Snoring in a sitting position and neck circumference are predictors of sleep apnea in Chinese patients

En-Ting Chang, Miao-Chun Yang, Hsiu-Mei Wang, Hui-Ling Lai
Sleep & Breathing 2014, 18 (1): 133-6

BACKGROUND: Snoring is a common symptom among the adult population, and it is the most common complaint in patients with obstructive sleep apnea (OSA) syndrome. Patients who snore in a sitting position while taking a nap or sleeping may have a narrower upper airway. The aim of this study was to evaluate if snoring in a sitting position is a predictor of OSA in patients.

METHOD: We prospectively enrolled 166 SS+ (with a history of snoring in a sitting position) subjects and 139 SS- (who denied having a history of snoring in a sitting position) patients. All of the participants received questionnaires as well as a standard polysomnography thereafter.

RESULT: Patients with self-reported snoring in a sitting position (with a tilt position greater than 70°, SS+ group) had a higher body mass index as well as greater neck, waist, and buttock circumference and scored higher on the Epworth Sleepiness Scale. During the polysomnographic study, the SS+ group had a higher percentage of N1 sleep and lower percentage of N2 sleep. In addition, the SS+ group had a higher apnea-hypopnea index (AHI) as well as higher arousal index and oxygen desaturation index. The sensitivity and specificity of the SS+ group for OSA (defined as AHI ≥ 5) were 0.59 and 0.73, respectively, with a positive predictive value of 0.93. The likelihood ratio was 2.2. On the other hand, the sensitivity and specificity of the SS+ group for moderate to severe OSA (defined as AHI ≥ 15) were 0.82 and 0.48, respectively. Both SS+ and greater neck circumference have a high likelihood ratio for diagnosing OSA.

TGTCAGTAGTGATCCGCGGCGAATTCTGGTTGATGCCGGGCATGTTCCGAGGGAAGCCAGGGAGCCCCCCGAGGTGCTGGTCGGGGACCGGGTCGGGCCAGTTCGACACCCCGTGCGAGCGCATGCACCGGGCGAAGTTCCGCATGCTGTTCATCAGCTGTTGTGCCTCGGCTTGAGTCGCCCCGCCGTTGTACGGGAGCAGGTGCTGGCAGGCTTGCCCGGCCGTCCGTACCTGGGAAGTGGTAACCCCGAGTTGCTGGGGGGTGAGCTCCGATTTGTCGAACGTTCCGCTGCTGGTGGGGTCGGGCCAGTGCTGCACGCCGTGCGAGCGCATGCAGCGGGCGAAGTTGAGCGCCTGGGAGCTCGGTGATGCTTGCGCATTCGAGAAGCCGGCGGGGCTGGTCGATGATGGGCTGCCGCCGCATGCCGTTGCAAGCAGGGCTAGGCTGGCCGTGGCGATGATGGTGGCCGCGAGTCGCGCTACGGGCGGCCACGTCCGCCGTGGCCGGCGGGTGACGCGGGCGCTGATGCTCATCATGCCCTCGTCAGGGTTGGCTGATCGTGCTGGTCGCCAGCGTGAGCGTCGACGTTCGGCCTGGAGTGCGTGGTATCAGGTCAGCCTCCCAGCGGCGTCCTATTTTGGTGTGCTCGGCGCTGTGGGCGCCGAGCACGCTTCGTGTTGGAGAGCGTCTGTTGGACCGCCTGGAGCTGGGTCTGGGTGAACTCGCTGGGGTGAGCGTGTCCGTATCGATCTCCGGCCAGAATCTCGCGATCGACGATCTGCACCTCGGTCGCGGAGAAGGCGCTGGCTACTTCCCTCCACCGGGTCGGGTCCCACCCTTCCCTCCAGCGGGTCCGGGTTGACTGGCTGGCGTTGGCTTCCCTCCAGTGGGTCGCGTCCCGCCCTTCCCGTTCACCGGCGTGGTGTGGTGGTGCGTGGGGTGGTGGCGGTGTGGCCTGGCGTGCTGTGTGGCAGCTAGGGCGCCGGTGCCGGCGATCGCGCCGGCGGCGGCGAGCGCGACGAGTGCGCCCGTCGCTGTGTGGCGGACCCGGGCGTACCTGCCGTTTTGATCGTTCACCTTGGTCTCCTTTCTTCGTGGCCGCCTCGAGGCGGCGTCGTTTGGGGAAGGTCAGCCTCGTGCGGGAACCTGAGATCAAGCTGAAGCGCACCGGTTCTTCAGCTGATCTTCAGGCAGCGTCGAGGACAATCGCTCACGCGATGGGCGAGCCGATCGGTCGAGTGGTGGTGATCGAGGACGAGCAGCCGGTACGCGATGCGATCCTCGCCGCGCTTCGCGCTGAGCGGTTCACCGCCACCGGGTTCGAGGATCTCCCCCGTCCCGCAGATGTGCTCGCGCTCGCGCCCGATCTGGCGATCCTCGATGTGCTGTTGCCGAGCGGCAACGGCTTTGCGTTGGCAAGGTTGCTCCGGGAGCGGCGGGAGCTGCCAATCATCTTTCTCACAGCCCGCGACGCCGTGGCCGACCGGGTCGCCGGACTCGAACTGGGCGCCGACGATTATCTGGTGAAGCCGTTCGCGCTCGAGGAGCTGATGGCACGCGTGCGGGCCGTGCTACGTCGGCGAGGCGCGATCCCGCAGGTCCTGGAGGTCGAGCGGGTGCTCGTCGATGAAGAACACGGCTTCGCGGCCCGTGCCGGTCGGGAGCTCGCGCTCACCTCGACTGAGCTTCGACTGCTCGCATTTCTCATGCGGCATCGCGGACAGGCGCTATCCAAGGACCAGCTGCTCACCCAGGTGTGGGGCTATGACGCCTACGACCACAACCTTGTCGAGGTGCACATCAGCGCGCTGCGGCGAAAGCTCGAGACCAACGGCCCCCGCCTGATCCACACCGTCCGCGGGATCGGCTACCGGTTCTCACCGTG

CONCLUSION: In the present study, the symptoms of self-reported snoring in a sitting position and greater neck circumference can be useful clinical predictors of OSA in Chinese patients.

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